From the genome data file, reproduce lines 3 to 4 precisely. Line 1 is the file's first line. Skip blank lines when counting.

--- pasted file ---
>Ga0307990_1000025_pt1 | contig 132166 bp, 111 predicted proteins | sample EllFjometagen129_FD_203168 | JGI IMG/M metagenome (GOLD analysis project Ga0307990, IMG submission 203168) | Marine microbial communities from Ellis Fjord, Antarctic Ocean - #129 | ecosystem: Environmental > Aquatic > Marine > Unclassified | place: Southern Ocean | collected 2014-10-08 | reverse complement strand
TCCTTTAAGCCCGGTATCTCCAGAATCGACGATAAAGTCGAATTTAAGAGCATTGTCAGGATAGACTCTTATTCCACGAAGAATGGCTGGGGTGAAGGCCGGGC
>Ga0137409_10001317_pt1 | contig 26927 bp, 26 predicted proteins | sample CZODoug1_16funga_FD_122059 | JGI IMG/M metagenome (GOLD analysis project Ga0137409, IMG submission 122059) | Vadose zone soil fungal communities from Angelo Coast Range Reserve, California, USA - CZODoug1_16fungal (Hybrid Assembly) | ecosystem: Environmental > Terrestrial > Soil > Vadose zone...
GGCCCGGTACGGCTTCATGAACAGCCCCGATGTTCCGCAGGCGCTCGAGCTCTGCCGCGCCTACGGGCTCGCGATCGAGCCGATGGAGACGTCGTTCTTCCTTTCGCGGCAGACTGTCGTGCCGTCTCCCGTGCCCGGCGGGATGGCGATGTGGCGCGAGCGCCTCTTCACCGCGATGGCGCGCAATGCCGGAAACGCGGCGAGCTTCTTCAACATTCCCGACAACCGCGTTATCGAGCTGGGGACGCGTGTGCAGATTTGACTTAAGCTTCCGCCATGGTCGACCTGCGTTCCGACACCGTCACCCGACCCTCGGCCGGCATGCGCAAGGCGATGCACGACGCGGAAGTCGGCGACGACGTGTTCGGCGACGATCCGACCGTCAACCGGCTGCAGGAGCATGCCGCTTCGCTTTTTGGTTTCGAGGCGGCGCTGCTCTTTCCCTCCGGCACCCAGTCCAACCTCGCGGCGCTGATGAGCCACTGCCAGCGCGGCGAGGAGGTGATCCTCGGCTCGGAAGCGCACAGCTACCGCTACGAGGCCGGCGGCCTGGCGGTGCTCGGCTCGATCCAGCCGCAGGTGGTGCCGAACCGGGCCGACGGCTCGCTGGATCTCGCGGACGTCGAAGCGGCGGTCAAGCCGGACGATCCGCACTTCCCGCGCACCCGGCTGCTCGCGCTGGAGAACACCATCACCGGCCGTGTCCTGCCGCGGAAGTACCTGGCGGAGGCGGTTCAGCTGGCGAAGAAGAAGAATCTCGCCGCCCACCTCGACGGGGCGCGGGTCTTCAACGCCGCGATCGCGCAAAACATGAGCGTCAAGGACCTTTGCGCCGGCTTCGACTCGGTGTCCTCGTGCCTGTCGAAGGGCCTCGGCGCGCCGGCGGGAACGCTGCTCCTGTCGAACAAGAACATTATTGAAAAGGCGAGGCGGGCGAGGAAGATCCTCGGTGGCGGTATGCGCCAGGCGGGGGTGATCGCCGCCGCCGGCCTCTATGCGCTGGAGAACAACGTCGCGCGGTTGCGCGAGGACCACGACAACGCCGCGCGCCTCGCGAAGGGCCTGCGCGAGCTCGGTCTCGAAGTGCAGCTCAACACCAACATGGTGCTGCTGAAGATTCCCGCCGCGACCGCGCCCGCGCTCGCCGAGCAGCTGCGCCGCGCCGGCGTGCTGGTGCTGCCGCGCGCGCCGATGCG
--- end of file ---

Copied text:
>Ga0137409_10001317_pt1 | contig 26927 bp, 26 predicted proteins | sample CZODoug1_16funga_FD_122059 | JGI IMG/M metagenome (GOLD analysis project Ga0137409, IMG submission 122059) | Vadose zone soil fungal communities from Angelo Coast Range Reserve, California, USA - CZODoug1_16fungal (Hybrid Assembly) | ecosystem: Environmental > Terrestrial > Soil > Vadose zone...
GGCCCGGTACGGCTTCATGAACAGCCCCGATGTTCCGCAGGCGCTCGAGCTCTGCCGCGCCTACGGGCTCGCGATCGAGCCGATGGAGACGTCGTTCTTCCTTTCGCGGCAGACTGTCGTGCCGTCTCCCGTGCCCGGCGGGATGGCGATGTGGCGCGAGCGCCTCTTCACCGCGATGGCGCGCAATGCCGGAAACGCGGCGAGCTTCTTCAACATTCCCGACAACCGCGTTATCGAGCTGGGGACGCGTGTGCAGATTTGACTTAAGCTTCCGCCATGGTCGACCTGCGTTCCGACACCGTCACCCGACCCTCGGCCGGCATGCGCAAGGCGATGCACGACGCGGAAGTCGGCGACGACGTGTTCGGCGACGATCCGACCGTCAACCGGCTGCAGGAGCATGCCGCTTCGCTTTTTGGTTTCGAGGCGGCGCTGCTCTTTCCCTCCGGCACCCAGTCCAACCTCGCGGCGCTGATGAGCCACTGCCAGCGCGGCGAGGAGGTGATCCTCGGCTCGGAAGCGCACAGCTACCGCTACGAGGCCGGCGGCCTGGCGGTGCTCGGCTCGATCCAGCCGCAGGTGGTGCCGAACCGGGCCGACGGCTCGCTGGATCTCGCGGACGTCGAAGCGGCGGTCAAGCCGGACGATCCGCACTTCCCGCGCACCCGGCTGCTCGCGCTGGAGAACACCATCACCGGCCGTGTCCTGCCGCGGAAGTACCTGGCGGAGGCGGTTCAGCTGGCGAAGAAGAAGAATCTCGCCGCCCACCTCGACGGGGCGCGGGTCTTCAACGCCGCGATCGCGCAAAACATGAGCGTCAAGGACCTTTGCGCCGGCTTCGACTCGGTGTCCTCGTGCCTGTCGAAGGGCCTCGGCGCGCCGGCGGGAACGCTGCTCCTGTCGAACAAGAACATTATTGAAAAGGCGAGGCGGGCGAGGAAGATCCTCGGTGGCGGTATGCGCCAGGCGGGGGTGATCGCCGCCGCCGGCCTCTATGCGCTGGAGAACAACGTCGCGCGGTTGCGCGAGGACCACGACAACGCCGCGCGCCTCGCGAAGGGCCTGCGCGAGCTCGGTCTCGAAGTGCAGCTCAACACCAACATGGTGCTGCTGAAGATTCCCGCCGCGACCGCGCCCGCGCTCGCCGAGCAGCTGCGCCGCGCCGGCGTGCTGGTGCTGCCGCGCGCGCCGATGCG